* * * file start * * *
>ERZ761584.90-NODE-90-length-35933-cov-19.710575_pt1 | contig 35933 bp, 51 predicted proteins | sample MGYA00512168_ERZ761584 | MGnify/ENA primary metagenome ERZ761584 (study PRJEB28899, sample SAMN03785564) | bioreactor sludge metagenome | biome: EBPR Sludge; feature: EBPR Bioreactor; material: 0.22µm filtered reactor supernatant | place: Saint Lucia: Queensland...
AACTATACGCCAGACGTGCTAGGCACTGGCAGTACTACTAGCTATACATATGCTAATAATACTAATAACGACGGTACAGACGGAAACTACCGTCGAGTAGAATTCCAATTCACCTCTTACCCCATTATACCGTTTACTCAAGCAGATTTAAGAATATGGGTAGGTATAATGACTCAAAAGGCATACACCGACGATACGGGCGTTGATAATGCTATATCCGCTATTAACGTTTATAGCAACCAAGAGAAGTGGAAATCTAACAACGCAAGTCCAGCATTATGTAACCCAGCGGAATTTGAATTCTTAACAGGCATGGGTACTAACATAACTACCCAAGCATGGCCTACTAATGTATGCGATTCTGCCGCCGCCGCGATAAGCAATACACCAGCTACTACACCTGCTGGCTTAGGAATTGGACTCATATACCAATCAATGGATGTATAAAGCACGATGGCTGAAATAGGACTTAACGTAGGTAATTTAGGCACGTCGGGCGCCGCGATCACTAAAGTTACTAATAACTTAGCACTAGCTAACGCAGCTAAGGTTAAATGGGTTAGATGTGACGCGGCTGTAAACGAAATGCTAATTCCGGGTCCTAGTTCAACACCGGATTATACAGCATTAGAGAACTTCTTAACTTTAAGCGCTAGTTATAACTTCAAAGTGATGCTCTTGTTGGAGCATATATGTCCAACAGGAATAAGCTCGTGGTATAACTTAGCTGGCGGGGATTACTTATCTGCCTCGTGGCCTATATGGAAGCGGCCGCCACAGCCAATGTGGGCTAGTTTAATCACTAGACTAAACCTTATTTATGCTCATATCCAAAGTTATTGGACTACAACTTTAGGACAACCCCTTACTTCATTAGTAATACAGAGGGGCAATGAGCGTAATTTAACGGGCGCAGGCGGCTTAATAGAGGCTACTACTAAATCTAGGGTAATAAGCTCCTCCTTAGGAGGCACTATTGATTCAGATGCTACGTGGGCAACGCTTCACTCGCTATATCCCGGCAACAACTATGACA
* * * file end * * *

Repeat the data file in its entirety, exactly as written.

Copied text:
>ERZ761584.90-NODE-90-length-35933-cov-19.710575_pt1 | contig 35933 bp, 51 predicted proteins | sample MGYA00512168_ERZ761584 | MGnify/ENA primary metagenome ERZ761584 (study PRJEB28899, sample SAMN03785564) | bioreactor sludge metagenome | biome: EBPR Sludge; feature: EBPR Bioreactor; material: 0.22µm filtered reactor supernatant | place: Saint Lucia: Queensland...
AACTATACGCCAGACGTGCTAGGCACTGGCAGTACTACTAGCTATACATATGCTAATAATACTAATAACGACGGTACAGACGGAAACTACCGTCGAGTAGAATTCCAATTCACCTCTTACCCCATTATACCGTTTACTCAAGCAGATTTAAGAATATGGGTAGGTATAATGACTCAAAAGGCATACACCGACGATACGGGCGTTGATAATGCTATATCCGCTATTAACGTTTATAGCAACCAAGAGAAGTGGAAATCTAACAACGCAAGTCCAGCATTATGTAACCCAGCGGAATTTGAATTCTTAACAGGCATGGGTACTAACATAACTACCCAAGCATGGCCTACTAATGTATGCGATTCTGCCGCCGCCGCGATAAGCAATACACCAGCTACTACACCTGCTGGCTTAGGAATTGGACTCATATACCAATCAATGGATGTATAAAGCACGATGGCTGAAATAGGACTTAACGTAGGTAATTTAGGCACGTCGGGCGCCGCGATCACTAAAGTTACTAATAACTTAGCACTAGCTAACGCAGCTAAGGTTAAATGGGTTAGATGTGACGCGGCTGTAAACGAAATGCTAATTCCGGGTCCTAGTTCAACACCGGATTATACAGCATTAGAGAACTTCTTAACTTTAAGCGCTAGTTATAACTTCAAAGTGATGCTCTTGTTGGAGCATATATGTCCAACAGGAATAAGCTCGTGGTATAACTTAGCTGGCGGGGATTACTTATCTGCCTCGTGGCCTATATGGAAGCGGCCGCCACAGCCAATGTGGGCTAGTTTAATCACTAGACTAAACCTTATTTATGCTCATATCCAAAGTTATTGGACTACAACTTTAGGACAACCCCTTACTTCATTAGTAATACAGAGGGGCAATGAGCGTAATTTAACGGGCGCAGGCGGCTTAATAGAGGCTACTACTAAATCTAGGGTAATAAGCTCCTCCTTAGGAGGCACTATTGATTCAGATGCTACGTGGGCAACGCTTCACTCGCTATATCCCGGCAACAACTATGACA